I know you're ready for snow and IPAC is too. We're just waiting for enough snow to fall to begin issuing regular advisories. Just an inch or two fell in the mountains last night. Only a foot or two of snowpack exists above 5,000 feet. You'll find the greatest snow depth on north and east aspects. Snow is forecast for this week in small amounts each day. The interesting thing about our pack right now is that it has been on the ground getting faceted and rotten since mid October. The snowfall we got last night and from here on out will be loading up on this weak base layer. We will be watching this layer closely as it gets loaded. We will begin issuing two advisories per week right here, Tuesdays and Fridays. Check out our facebook page too.
Avalanche conditions change for better or worse continually. Backcountry travelers should be prepared to assess current conditions for themselves, plan their routes of travel accordingly, and never travel alone. Backcountry travelers can reduce their exposure to avalanche hazards by utilizing timbered trails and ridge routes and by avoiding open and exposed terrain with slope angles of 30 degrees or more. Backcountry travelers should carry the necessary avalanche rescue equipment such as a shovel, avalanche probe or probe ski poles, a rescue beacon and a well-equipped first aid kit. For a recorded version of the Avalanche Advisory call (208)765-7323.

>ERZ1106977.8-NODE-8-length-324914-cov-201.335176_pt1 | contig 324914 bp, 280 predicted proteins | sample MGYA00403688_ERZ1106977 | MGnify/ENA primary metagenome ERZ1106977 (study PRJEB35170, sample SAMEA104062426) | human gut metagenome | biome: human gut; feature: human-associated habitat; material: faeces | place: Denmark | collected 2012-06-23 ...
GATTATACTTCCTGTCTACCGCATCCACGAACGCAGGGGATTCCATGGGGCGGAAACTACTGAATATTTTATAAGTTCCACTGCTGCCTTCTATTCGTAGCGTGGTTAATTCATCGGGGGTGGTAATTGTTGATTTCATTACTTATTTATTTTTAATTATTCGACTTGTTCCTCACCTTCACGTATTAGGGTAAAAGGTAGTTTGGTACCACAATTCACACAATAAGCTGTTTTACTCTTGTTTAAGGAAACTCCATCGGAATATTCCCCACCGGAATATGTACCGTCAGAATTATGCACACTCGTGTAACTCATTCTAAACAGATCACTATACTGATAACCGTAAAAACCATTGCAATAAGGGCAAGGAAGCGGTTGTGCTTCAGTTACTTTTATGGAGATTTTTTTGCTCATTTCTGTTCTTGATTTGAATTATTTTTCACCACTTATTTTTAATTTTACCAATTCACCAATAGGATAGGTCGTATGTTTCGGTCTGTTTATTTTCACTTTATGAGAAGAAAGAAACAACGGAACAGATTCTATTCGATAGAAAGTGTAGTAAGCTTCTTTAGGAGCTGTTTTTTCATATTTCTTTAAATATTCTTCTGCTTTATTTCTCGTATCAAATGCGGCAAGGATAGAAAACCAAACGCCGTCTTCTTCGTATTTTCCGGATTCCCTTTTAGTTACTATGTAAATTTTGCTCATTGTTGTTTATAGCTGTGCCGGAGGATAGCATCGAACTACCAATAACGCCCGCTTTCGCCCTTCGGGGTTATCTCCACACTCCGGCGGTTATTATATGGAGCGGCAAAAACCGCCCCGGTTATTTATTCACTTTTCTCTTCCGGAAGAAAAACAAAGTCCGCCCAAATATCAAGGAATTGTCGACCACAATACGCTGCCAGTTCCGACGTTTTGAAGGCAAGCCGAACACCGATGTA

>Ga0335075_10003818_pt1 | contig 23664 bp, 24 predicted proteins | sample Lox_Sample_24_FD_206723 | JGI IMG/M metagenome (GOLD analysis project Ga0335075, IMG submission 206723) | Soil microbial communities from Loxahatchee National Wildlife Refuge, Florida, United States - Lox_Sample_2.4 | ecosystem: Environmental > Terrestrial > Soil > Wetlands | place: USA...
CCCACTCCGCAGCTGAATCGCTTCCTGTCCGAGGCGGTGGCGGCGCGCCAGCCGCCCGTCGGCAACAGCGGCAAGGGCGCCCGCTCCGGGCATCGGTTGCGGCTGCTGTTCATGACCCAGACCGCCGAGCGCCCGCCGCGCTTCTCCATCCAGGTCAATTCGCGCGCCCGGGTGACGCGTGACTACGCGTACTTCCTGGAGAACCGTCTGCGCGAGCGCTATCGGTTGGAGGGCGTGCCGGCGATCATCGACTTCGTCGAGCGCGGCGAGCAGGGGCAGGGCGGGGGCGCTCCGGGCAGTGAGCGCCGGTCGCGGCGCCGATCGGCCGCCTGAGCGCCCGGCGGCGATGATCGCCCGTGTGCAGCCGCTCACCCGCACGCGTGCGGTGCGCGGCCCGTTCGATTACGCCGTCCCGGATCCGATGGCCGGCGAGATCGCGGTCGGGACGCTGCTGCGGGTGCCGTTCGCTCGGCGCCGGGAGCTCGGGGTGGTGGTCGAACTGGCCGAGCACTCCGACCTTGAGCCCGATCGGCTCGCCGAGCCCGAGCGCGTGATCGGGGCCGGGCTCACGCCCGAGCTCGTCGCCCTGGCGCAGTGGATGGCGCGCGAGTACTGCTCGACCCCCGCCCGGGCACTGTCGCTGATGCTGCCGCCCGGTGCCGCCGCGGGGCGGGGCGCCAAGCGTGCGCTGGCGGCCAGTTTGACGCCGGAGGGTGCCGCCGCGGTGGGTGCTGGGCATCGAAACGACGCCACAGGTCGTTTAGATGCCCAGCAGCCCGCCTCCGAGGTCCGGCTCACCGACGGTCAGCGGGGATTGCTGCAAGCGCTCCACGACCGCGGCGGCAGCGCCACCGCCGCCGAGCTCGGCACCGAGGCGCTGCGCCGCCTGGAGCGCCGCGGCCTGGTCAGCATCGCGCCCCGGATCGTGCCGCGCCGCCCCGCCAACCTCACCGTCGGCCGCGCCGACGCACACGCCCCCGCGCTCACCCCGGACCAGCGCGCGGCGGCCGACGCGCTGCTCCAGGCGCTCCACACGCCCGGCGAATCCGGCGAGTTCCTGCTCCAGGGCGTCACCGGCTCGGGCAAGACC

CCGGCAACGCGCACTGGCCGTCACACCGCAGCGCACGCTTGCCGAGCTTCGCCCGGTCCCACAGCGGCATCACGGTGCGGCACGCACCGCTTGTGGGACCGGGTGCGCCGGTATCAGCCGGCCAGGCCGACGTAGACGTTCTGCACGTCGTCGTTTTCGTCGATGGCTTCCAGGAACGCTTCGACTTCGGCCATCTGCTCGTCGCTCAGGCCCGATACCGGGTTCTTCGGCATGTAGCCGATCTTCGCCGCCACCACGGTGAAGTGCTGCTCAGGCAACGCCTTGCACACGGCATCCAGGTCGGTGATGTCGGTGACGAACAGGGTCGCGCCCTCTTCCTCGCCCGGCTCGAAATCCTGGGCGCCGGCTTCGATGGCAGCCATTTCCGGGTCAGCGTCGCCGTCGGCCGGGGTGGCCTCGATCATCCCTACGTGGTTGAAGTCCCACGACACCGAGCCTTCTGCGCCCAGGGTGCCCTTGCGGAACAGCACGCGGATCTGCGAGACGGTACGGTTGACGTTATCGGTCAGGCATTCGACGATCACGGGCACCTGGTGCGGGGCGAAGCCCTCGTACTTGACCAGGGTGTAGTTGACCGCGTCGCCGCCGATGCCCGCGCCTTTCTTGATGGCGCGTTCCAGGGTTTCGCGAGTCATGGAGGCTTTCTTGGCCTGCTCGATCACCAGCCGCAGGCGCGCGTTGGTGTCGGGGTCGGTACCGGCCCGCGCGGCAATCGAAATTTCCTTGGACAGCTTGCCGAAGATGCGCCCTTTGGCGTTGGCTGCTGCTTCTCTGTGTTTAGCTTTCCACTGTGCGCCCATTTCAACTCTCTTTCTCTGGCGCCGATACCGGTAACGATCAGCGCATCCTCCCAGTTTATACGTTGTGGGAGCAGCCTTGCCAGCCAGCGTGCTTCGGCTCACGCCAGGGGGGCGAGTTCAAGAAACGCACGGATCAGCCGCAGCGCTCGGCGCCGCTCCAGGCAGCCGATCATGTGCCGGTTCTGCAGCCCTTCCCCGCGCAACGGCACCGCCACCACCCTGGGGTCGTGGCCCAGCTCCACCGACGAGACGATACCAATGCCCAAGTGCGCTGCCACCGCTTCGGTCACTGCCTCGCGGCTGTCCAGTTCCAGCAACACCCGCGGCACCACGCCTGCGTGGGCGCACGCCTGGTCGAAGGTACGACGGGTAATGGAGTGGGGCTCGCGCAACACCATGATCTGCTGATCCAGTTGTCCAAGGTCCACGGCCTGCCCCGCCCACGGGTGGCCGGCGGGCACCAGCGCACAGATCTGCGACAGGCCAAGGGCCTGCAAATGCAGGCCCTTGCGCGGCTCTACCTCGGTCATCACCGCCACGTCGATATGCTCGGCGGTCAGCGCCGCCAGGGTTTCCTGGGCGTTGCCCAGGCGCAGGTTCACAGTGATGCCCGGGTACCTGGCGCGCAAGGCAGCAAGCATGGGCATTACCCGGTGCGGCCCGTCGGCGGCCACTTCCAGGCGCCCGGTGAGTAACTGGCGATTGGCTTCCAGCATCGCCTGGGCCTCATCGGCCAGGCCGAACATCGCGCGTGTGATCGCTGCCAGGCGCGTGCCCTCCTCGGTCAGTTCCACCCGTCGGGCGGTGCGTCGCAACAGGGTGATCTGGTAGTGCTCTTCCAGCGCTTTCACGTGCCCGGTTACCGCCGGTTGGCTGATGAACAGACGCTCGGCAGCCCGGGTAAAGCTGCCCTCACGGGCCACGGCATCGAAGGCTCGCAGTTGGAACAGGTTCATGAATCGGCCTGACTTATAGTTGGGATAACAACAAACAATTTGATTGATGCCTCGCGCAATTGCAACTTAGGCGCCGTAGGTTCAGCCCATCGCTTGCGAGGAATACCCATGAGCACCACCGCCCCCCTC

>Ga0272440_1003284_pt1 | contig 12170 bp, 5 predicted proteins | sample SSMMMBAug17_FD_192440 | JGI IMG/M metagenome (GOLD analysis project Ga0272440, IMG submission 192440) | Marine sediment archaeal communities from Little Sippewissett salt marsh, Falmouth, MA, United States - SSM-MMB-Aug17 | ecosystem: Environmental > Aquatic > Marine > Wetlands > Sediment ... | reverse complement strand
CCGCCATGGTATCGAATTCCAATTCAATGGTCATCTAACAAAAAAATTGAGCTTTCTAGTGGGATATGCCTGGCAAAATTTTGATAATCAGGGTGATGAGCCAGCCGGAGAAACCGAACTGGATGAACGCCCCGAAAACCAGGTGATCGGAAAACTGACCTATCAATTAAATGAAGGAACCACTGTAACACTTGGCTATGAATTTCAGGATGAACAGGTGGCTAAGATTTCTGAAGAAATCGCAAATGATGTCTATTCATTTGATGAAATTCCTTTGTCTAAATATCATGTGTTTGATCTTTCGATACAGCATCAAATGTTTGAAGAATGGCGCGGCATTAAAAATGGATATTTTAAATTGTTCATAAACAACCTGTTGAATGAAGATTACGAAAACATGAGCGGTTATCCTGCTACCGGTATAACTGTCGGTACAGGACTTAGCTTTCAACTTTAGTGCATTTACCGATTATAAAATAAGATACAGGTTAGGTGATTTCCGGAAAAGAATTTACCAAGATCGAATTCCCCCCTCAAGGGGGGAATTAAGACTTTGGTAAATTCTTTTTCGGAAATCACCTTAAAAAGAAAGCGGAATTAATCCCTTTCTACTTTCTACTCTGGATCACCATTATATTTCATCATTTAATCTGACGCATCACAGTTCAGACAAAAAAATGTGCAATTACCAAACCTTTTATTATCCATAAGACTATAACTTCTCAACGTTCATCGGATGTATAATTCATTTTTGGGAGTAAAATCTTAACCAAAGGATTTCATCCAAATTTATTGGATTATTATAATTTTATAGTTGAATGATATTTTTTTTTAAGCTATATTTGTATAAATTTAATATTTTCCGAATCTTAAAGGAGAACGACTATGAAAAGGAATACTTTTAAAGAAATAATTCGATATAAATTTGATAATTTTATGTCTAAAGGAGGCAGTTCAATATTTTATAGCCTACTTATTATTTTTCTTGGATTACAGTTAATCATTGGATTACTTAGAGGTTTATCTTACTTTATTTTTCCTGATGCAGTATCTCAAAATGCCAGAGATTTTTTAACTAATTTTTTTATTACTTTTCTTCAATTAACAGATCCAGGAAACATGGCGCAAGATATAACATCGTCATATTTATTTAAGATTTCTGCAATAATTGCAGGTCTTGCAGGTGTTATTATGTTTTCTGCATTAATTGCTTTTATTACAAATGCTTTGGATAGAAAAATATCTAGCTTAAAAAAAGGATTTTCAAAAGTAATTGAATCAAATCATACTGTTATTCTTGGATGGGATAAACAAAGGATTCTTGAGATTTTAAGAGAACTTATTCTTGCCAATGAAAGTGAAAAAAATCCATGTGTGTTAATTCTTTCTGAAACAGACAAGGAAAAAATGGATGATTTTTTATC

This website is owned and maintained by the Friends of the Idaho Panhandle Avalanche Center. Some of the content is updated by the USDA avalanche forecasters including the forecasts and some observational data. The USDA is not responsible for any advertising, fund-raising events/information, or sponsorship information, or other content not related to the forecasts and the data pertaining to the forecasts.